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[305] been more successful, none can regret more than myself, but he will doubtless be prevented from capturing Augusta, Charleston, and Savannah, and he may yet be made to experience serious loss before reaching the coast. On the 16th of November, when about leaving Tuscumbia, Ala., on a tour of inspection to Corinth, Miss., I was informed by General Hood of the report just received by him, that Sherman would probably move from Atlanta into Georgia. I instructed him at once to repeat his orders to General Wheeler to watch closely Sherman's movements, and, should he move, as reported, to attack and harass him at all favorable points.

I telegraphed to Lieutenant-General Taylor, at Selma, Ala., to call on Governor Watts, of Alabama, and Governor Clarke, of Mississippi, for all the State troops that they could furnish, and, with all the available movable forces of his Department, to keep himself in readiness to move at a moment's notice to the assistance of Major-General Howell Cobb and Major-General G. W. Smith, who were then at or about Griffin, Ga., threatening Atlanta.

I also telegraphed to General Cobb to call upon Governor Brown, of Georgia, and Governor Bonham, of South Carolina, for all the State troops that could be collected.

I made all necessary preparations to repair forthwith to Georgia, in the event of Sherman's executing his reported movement.

On my arrival at Corinth, on the 18th of November, having been informed that Sherman had commenced his movement, I issued all necessary orders to meet the emergency, including an order to General Hood to send one division of cavalry (Jackson's) to reinforce Wheeler; but this order was suspended by him, his objection being that his cavalry could not be reduced without endangering the success of his campaign in Tennessee, and that General Wheeler already had thirteen brigades under his command. I finally instructed him to send only one brigade, if he contemplated taking the offensive at once, as already had been decided upon. I then left Corinth for Macon, where I arrived on the 24th of November.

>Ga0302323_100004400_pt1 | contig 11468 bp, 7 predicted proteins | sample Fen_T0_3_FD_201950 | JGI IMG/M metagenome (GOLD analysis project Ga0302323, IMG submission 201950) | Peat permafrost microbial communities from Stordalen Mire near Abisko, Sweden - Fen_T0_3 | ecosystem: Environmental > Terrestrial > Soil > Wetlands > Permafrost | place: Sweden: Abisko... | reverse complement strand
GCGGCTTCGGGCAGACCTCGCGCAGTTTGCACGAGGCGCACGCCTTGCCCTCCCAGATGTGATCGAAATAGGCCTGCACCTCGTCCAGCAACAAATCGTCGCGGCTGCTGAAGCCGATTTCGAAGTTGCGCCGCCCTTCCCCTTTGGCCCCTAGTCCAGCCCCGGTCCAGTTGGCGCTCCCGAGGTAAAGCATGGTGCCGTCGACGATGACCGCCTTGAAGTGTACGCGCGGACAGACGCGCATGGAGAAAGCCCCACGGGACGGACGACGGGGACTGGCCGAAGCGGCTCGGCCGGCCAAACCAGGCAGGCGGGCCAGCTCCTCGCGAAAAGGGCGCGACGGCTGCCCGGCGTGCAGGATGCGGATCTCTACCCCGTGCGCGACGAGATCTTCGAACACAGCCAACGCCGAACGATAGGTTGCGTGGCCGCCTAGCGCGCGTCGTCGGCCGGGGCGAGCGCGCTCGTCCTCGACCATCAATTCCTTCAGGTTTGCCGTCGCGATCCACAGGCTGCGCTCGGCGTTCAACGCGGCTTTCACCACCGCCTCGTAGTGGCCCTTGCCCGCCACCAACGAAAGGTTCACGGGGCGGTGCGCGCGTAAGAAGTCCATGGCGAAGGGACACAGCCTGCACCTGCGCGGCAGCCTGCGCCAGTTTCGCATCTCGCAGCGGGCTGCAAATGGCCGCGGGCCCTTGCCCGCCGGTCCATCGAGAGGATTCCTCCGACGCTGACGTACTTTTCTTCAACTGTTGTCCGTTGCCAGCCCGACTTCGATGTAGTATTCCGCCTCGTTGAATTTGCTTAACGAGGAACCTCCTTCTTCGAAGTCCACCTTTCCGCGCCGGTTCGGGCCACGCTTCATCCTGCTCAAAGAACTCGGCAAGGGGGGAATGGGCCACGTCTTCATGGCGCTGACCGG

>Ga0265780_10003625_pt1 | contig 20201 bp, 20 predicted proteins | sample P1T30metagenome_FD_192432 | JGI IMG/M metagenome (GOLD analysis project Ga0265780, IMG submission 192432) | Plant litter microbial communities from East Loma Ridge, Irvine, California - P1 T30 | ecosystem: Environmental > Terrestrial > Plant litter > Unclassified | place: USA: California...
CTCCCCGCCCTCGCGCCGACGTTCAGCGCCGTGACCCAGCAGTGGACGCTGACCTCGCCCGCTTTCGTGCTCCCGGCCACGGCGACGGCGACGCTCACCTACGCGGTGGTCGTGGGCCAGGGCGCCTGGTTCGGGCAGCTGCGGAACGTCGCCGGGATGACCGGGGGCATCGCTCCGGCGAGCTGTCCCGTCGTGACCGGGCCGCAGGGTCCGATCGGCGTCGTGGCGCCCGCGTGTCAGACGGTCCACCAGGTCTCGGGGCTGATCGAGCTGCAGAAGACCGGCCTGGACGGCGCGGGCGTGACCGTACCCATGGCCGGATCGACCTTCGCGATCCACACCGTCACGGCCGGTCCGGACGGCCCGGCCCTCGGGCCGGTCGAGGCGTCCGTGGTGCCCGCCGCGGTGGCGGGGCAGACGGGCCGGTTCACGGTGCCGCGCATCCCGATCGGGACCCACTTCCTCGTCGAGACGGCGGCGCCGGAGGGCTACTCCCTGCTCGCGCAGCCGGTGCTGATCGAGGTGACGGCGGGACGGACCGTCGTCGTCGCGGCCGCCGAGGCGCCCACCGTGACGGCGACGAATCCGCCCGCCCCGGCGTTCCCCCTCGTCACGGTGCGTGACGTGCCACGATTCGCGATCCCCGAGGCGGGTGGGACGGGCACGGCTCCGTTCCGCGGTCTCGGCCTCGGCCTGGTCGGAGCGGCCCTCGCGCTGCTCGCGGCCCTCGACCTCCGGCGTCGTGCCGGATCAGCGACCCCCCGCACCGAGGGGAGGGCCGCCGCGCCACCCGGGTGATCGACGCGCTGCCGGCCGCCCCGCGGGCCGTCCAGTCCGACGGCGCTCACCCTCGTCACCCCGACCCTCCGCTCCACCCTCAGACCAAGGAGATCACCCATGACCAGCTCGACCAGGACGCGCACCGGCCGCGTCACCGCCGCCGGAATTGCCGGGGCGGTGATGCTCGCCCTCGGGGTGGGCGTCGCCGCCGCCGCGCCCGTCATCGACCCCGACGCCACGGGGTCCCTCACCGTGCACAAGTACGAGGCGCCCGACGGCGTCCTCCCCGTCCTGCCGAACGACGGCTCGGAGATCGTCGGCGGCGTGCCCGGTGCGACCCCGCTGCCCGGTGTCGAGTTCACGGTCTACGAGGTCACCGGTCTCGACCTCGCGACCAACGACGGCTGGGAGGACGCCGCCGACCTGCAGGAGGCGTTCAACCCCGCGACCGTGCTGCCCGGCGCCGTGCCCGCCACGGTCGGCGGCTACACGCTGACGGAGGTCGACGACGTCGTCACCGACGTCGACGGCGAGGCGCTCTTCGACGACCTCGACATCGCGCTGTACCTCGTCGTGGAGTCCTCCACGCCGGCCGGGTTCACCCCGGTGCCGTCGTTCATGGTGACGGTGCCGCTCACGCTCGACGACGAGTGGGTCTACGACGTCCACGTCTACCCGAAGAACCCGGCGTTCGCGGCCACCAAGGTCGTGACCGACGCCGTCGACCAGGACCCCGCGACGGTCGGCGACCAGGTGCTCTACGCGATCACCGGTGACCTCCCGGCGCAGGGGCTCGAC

I did not countermand the campaign into Tennessee to pursue Sherman with Hood's army for the following reasons:

1st. The roads and creeks from the Tennessee to the Coosa rivers, across Sand and Lookout mountains, had been, by the prevailing heavy rains, rendered almost impassable to artillery and wagon-trains.

2d. General Sherman, with an army better appointed, had already the start of about two hundred and seventy-five miles, on comparatively good roads. The transfer of Hood's army into Georgia could not have been more expeditious by railway than by marching through the country, on account of the delays unavoidably resulting from the condition of the railroads.

3d. To pursue Sherman the passage of the Army of Tennessee would necessarily have been over roads with all the bridges destroyed, and through a devastated country, affording no subsistence or forage, and, moreover, it was feared that a retrograde movement on our part would seriously deplete the army by desertions.

4th. To have sent off the most or the whole of the Army of Tennessee in pursuit of Sherman would have opened to Thomas's forces the richest

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